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High-level support for 'Ocean of Tomorrow'

The new joint call for proposals for marine and maritime research is aimed at building the knowledge base for a sustainable growth of sea-based activities. A special 'Information Day' on 16 September 2009 saw two EU Commissioners joining forces to underline the interdisciplinary and cross-sector aspects of this historic call.

Sailing ship © Peter Gutierrez
Oceans without borders
© Peter Gutierrez

"Maritime and marine issues are broad and complex and spread right across our society," said Research Commissioner Janez Potočnik. "Today, Europe depends on the seas and oceans for 40% of its GDP. But we believe this is still just the tip of the iceberg. The full potential is still unknown. The seas truly remain, even today, a new frontier.

"Because the seas and oceans know no borders," he added, "the only right way for Europe is to work together, to bring together all the experts, across fields and across national boundaries and even beyond Europe."

Joe Borg, EU Commissioner for Fisheries and Maritime Affairs, said, "An enormous amount of work had to be accomplished to create this historic joint call for proposals. And we have come a long way to get the widespread backing we needed. A truly integrated approach to science and research has been the aim. This is a golden opportunity to gather the best scientists and to pool our resources, to harness the full potential of our seas in the most sustainable manner."

Breaking new ground on the seas and oceans

The 'Ocean of Tomorrow' Info Day © Peter Gutierrez
The 'Ocean of Tomorrow'
Info Day
© Peter Gutierrez

Within the framework of the EU's groundbreaking Maritime Policy, the Communication 'A European Strategy for Marine and Maritime Research' (COM (2008) 534), adopted in September 2008, focuses on the need for excellence, and in particular improved integration between all the relevant scientific and research disciplines.

This has the major impetus behind the launch of joint FP7 calls on major research topics requiring a cross-thematic approach. The 'Ocean of Tomorrow' call, published in July 2009, is the first Commission initiative to implement this commitment.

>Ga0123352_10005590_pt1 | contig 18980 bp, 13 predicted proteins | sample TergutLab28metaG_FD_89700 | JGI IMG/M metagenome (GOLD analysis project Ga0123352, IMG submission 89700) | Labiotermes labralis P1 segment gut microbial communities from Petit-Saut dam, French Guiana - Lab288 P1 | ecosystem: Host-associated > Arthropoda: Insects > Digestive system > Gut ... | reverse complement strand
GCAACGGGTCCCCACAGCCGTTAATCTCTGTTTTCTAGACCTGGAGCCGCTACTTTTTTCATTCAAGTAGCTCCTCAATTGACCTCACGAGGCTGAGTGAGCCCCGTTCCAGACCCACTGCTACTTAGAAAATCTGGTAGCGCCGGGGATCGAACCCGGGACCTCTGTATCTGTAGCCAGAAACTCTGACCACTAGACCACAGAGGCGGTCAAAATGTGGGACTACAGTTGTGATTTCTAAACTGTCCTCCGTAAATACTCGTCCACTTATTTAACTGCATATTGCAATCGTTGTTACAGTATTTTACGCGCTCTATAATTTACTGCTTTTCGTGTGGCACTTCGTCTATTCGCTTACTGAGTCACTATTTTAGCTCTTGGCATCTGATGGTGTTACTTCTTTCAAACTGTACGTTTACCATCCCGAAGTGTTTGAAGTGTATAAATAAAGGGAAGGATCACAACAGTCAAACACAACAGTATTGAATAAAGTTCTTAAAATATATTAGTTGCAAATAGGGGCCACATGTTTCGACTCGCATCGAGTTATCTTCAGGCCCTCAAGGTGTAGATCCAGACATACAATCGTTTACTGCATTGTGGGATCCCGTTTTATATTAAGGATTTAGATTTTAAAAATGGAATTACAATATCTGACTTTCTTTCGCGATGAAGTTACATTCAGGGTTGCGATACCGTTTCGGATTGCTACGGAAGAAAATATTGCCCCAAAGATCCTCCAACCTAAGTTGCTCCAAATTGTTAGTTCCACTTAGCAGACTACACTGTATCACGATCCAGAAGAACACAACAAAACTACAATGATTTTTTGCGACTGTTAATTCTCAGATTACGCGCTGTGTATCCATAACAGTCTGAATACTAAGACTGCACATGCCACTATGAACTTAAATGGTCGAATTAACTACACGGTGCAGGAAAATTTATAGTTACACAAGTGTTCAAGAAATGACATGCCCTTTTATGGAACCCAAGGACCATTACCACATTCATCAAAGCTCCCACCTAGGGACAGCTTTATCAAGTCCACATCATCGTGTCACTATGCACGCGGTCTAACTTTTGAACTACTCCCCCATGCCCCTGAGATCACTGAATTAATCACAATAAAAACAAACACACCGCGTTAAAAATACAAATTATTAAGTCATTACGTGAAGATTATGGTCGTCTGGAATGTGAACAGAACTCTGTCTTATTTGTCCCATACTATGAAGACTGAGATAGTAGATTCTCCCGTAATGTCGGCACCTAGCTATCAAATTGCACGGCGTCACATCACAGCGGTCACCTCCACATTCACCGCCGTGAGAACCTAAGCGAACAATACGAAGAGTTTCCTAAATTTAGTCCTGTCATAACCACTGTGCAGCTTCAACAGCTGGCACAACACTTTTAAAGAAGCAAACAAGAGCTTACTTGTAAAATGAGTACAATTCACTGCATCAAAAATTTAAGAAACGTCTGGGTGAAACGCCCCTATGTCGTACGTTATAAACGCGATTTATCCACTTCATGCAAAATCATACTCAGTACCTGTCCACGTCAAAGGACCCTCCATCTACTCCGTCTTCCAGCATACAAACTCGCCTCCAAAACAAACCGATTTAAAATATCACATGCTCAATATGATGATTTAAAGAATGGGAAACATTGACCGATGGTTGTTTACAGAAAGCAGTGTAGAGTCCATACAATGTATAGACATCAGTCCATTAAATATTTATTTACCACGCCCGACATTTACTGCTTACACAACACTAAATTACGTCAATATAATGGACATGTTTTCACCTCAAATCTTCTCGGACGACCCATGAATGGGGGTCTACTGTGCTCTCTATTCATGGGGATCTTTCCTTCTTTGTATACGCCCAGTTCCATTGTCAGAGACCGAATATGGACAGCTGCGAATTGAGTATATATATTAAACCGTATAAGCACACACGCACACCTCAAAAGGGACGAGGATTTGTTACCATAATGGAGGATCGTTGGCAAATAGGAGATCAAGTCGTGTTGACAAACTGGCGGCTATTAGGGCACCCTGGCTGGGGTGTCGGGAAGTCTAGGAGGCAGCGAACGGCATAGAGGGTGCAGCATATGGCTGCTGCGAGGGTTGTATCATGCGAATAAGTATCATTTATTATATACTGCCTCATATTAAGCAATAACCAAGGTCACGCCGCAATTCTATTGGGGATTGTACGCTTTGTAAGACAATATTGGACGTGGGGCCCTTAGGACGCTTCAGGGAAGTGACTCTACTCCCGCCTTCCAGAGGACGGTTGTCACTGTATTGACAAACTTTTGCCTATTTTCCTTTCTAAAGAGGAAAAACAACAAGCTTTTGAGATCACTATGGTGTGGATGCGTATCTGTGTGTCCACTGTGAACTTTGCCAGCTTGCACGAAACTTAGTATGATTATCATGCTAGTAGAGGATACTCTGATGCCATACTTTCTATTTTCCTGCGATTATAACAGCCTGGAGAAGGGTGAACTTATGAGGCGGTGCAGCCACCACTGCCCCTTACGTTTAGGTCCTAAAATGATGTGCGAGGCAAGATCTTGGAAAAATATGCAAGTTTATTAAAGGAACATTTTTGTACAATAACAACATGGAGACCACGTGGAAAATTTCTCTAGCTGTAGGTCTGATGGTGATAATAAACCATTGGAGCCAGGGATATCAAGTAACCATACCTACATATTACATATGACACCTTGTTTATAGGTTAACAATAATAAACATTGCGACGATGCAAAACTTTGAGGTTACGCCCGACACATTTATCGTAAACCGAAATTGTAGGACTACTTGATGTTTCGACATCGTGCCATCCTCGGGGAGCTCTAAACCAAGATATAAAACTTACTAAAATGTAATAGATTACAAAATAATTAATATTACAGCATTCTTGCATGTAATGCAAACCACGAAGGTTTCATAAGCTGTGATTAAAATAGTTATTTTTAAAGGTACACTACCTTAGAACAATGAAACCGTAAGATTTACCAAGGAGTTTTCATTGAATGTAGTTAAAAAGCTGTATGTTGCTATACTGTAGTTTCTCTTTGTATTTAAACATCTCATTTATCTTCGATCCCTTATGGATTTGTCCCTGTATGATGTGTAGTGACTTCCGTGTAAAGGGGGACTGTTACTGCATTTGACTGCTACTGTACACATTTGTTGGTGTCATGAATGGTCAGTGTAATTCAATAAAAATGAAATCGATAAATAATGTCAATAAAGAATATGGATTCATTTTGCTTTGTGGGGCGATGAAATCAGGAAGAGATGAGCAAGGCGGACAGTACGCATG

"The task of understanding our oceans is not an easy one," said the European Commission’s DG RTD Transport Directorate András Siegler. "This new joint call represents an opportunity but also a challenge. With its launch we take a step further in the integration of the marine and maritime research communities."

Cover "A sea change for ocean management: A European strategy for marine and maritime research"
A sea change for ocean management: A European strategy for marine and maritime research

The European Commission’s Communication on Marine and Maritime Research, published in September 2008, lays out an action plan for better integration of research among the maritime and marine communities in order to address the problems of marine degradation caused by human activities and to develop new technologies for sustainable development of maritime activities. A new brochure, ' A sea change for ocean management: A European strategy for marine and maritime research' pdf - 3 MB [3 MB] , based on that communication, explains the context behind its creation and some of the proposed actions and initiatives that will be carried out in the coming years.

Seigler also placed the call in the context of a number of maritime-related initiatives, including a series of forums and a new commitment to supporting 'ERA-NET' schemes aimed at strengthening the coordination of national and regional research programmes.

Joe Borg and Janez Potočnik © Peter Gutierrez
Joe Borg and Janez Potočnik
© Peter Gutierrez

"The Commission cannot support these initiatives by itself," he added. "We need the help of the private sector and the research community. This is no time for complacency. We need to continue to intensify our co-operation, both within the Union and with our more distant neighbours."

Key event for research community

Information Day presentations by Commission Officials addressed the rationale of the calls, modalities for implementation and details on the individual call topics. Experts also responded to participants' questions. In addition, a key brokerage session allowed interested parties to present 'flash' three-minute presentations, to start to build networks and launch new consortia.

The 'Ocean of Tomorrow' call, led by the ‘Biotechnologies, Agriculture and Food’ Directorate of the EU Research Directorate-General is divided into three broad topics:

  • Quantification of climate change impacts on economic sectors in the Arctic (€11 milllion)
  • Vectors of changes in marine life, impact on economic sectors (€12.5 million)
  • Sub-seabed carbon storage and the marine environment (€10.5 million)

For more details on the 'Ocean of Tomorrow' call for proposals, see the  CORDIS websiteexternal link